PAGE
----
A professor of Musicology in the Blair School of Music at Vanderbilt University, Dale Cockrell has done all the proper things in his day-job capacity. Earning honors, awards, high office, prestigious appointments, etc., he has published widely in the fields of American music studies.
His books include Demons of Disorder: Early Blackface Minstrels and Their World, which was the recipient of the C. Hugh Holman Award presented by The Society for the Study of Southern Literature, and Excelsior: Journals of the Hutchinson Family Singers, 1842-1846, which won the Irving Lowens Award. He is a former president of the Society for American Music and a member of the American Antiquarian Society.
The academic life has provided Cockrell with opportunities to live in interesting, beautiful, and, gripping places. His first position was at the University of Natal (Durban) in apartheid-era South Africa. There he found his American-style social activism challenged by South African friends whose commitments against gross injustice extended to a willingness to place their very lives and careers on the line. Cockrell now says that the people, the music, the cause, the depth of involvement manifest from those years were utterly transformative. He has since held positions at Dartmouth College, Middlebury College, and The College of William and Mary, all before coming to Vanderbilt.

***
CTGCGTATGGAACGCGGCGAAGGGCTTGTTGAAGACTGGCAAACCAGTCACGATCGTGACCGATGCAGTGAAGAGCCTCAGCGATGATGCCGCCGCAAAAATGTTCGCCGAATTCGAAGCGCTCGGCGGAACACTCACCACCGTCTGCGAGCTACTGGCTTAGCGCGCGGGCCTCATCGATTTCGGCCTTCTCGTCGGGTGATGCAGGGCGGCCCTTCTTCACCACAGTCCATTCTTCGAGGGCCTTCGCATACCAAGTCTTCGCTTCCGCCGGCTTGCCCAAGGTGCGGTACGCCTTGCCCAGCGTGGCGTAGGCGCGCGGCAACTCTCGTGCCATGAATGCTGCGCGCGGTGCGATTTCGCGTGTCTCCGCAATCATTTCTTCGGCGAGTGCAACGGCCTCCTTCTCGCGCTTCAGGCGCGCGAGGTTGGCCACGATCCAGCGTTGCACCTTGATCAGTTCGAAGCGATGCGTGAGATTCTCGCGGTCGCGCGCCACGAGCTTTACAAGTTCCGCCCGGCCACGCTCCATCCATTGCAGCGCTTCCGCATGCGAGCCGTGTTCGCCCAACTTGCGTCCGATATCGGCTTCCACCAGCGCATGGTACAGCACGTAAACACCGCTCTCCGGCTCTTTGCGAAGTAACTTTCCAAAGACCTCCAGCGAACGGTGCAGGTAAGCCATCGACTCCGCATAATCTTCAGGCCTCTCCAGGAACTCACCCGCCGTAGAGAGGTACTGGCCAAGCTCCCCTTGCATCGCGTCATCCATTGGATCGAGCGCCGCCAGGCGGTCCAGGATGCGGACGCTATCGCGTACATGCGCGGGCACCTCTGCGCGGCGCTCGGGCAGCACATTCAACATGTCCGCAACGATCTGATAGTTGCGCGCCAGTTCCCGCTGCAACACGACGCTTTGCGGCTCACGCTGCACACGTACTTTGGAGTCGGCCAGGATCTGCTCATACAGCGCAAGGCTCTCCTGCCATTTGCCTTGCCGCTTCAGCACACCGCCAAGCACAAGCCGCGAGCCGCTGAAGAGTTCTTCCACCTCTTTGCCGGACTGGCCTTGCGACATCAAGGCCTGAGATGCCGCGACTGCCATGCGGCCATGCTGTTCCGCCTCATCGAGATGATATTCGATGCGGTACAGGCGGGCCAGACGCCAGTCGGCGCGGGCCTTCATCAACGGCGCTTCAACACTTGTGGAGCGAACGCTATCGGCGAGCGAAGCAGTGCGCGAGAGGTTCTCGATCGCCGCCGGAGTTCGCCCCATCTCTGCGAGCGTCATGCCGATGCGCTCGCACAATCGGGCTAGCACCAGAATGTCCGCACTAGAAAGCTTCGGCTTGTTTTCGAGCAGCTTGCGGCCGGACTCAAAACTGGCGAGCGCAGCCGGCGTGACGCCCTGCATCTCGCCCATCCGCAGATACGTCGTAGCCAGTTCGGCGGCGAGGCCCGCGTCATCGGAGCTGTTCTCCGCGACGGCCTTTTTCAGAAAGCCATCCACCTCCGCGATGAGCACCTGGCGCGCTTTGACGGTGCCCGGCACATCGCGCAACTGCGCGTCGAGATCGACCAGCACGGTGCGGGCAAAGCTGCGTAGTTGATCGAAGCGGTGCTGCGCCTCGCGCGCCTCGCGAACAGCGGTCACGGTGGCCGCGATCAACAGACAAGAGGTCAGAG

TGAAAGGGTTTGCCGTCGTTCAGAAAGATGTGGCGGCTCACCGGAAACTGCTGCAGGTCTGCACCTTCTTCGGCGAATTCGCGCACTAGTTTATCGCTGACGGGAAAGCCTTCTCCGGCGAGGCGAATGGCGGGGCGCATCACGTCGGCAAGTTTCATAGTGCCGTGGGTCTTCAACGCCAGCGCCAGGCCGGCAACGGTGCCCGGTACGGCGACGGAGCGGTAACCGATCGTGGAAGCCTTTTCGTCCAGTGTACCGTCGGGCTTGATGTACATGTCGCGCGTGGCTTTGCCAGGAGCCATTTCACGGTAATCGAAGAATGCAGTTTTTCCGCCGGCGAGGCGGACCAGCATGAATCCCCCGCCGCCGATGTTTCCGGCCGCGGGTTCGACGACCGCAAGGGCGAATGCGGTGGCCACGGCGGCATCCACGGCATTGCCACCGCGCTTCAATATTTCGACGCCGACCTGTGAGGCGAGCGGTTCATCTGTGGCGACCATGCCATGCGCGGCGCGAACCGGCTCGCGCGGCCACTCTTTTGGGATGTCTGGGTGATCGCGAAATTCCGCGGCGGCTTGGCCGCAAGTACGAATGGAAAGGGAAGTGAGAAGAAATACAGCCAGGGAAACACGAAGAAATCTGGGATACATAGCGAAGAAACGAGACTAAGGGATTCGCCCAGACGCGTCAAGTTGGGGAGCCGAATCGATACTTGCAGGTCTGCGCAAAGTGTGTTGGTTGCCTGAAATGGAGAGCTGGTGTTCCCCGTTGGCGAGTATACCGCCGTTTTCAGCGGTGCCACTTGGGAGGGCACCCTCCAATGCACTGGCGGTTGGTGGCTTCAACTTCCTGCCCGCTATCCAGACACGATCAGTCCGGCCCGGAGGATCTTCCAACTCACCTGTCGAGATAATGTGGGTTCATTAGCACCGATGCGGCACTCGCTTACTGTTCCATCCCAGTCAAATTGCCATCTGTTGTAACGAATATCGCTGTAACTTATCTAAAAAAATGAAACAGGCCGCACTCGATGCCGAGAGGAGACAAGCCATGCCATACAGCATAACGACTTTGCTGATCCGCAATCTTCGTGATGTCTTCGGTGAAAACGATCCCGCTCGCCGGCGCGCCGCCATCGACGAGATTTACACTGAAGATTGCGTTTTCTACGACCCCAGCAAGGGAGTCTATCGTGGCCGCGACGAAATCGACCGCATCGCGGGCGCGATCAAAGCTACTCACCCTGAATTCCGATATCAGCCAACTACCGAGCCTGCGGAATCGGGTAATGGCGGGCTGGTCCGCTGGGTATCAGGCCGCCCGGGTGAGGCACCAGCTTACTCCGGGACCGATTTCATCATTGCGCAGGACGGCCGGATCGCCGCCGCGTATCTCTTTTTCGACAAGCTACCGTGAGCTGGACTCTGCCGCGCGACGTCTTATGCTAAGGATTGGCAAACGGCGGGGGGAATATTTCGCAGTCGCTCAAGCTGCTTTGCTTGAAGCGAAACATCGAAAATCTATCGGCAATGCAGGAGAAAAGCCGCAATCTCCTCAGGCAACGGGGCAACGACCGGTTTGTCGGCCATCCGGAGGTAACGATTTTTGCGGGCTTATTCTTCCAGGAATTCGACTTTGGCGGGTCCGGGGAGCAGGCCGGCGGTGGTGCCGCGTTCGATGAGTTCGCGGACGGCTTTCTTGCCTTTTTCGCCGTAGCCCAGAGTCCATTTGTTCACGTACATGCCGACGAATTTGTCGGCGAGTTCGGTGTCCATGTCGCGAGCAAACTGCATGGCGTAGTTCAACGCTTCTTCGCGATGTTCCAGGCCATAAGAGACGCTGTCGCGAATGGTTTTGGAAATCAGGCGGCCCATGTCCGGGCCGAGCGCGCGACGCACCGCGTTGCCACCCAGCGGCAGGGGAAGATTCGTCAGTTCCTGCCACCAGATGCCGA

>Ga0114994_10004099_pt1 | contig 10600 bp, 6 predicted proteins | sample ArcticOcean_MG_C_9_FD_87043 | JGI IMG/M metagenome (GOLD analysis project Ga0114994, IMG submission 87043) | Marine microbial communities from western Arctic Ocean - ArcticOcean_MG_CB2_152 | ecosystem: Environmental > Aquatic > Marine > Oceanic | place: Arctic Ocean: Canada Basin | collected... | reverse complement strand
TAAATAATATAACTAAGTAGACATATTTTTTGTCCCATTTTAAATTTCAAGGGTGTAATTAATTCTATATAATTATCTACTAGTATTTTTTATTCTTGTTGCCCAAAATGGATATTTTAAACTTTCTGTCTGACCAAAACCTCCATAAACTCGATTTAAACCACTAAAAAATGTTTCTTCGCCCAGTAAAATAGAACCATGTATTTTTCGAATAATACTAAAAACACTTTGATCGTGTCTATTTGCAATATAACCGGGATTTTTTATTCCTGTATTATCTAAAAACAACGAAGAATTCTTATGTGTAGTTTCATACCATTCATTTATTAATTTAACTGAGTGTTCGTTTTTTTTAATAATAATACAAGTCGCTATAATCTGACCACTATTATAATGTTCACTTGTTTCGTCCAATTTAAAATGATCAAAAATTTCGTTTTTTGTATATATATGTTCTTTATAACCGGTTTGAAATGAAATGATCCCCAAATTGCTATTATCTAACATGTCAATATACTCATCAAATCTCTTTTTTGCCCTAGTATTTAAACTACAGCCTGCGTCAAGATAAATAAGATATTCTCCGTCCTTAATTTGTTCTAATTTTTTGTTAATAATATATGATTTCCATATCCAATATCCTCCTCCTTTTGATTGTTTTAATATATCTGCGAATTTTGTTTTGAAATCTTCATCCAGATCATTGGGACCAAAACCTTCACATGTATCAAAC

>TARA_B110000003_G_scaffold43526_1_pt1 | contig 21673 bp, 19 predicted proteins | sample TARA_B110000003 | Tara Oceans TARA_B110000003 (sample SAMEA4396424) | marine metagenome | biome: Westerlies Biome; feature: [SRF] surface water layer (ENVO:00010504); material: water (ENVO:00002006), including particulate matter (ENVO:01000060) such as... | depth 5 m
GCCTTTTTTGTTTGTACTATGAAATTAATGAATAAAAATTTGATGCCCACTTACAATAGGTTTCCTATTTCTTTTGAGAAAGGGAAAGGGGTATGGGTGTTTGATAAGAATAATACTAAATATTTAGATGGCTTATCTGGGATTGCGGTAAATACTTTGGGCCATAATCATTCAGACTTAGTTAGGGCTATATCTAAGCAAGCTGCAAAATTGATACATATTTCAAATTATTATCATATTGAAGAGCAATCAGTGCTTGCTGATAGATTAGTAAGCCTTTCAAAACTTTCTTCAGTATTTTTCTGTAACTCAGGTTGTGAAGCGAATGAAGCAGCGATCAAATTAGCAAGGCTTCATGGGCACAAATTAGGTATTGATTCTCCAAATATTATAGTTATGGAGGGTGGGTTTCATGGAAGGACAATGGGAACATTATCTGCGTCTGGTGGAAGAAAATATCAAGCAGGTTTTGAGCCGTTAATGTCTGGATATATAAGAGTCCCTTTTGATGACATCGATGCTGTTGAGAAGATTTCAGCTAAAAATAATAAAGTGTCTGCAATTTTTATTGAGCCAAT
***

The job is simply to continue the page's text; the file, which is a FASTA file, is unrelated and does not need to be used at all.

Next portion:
While enjoying bedtime reading with his son some years ago, Cockrell became interested in the rich American musical legacy embedded in the classic Little House series by Laura Ingalls Wilder, which references 126 great songs. That simple act of reading to a child has since led to a years-long scholarly project entitled The Ingalls-Wilder Family Songbook, a volume published as a number in the Music of the United States of America series. Fifty million copies of these books have been sold and hundreds of thousands more sell every year.
Beyond the notes on the page though, Cockrell was interested in human ears experiencing this music again. In 2004, Cockrell became the first musicologist to establish a record label to produce the music he studies. Pa's Fiddle Recordings, LLC has since released Happy Land: Musical Tributes to Laura Ingalls Wilder, and on the heels of the success of that recording, The Arkansas Traveler: Music from Little House on the Prairie was released in 2007.
Cockrell's overarching philosophy is summarized in a reminder he shares often with his students: the reason we study music, make music, enjoy music, write about music, and teach music is that music appears to afford special insight into the capacity that humankind possesses for living life in a yet fuller, richer, and more meaningful way.
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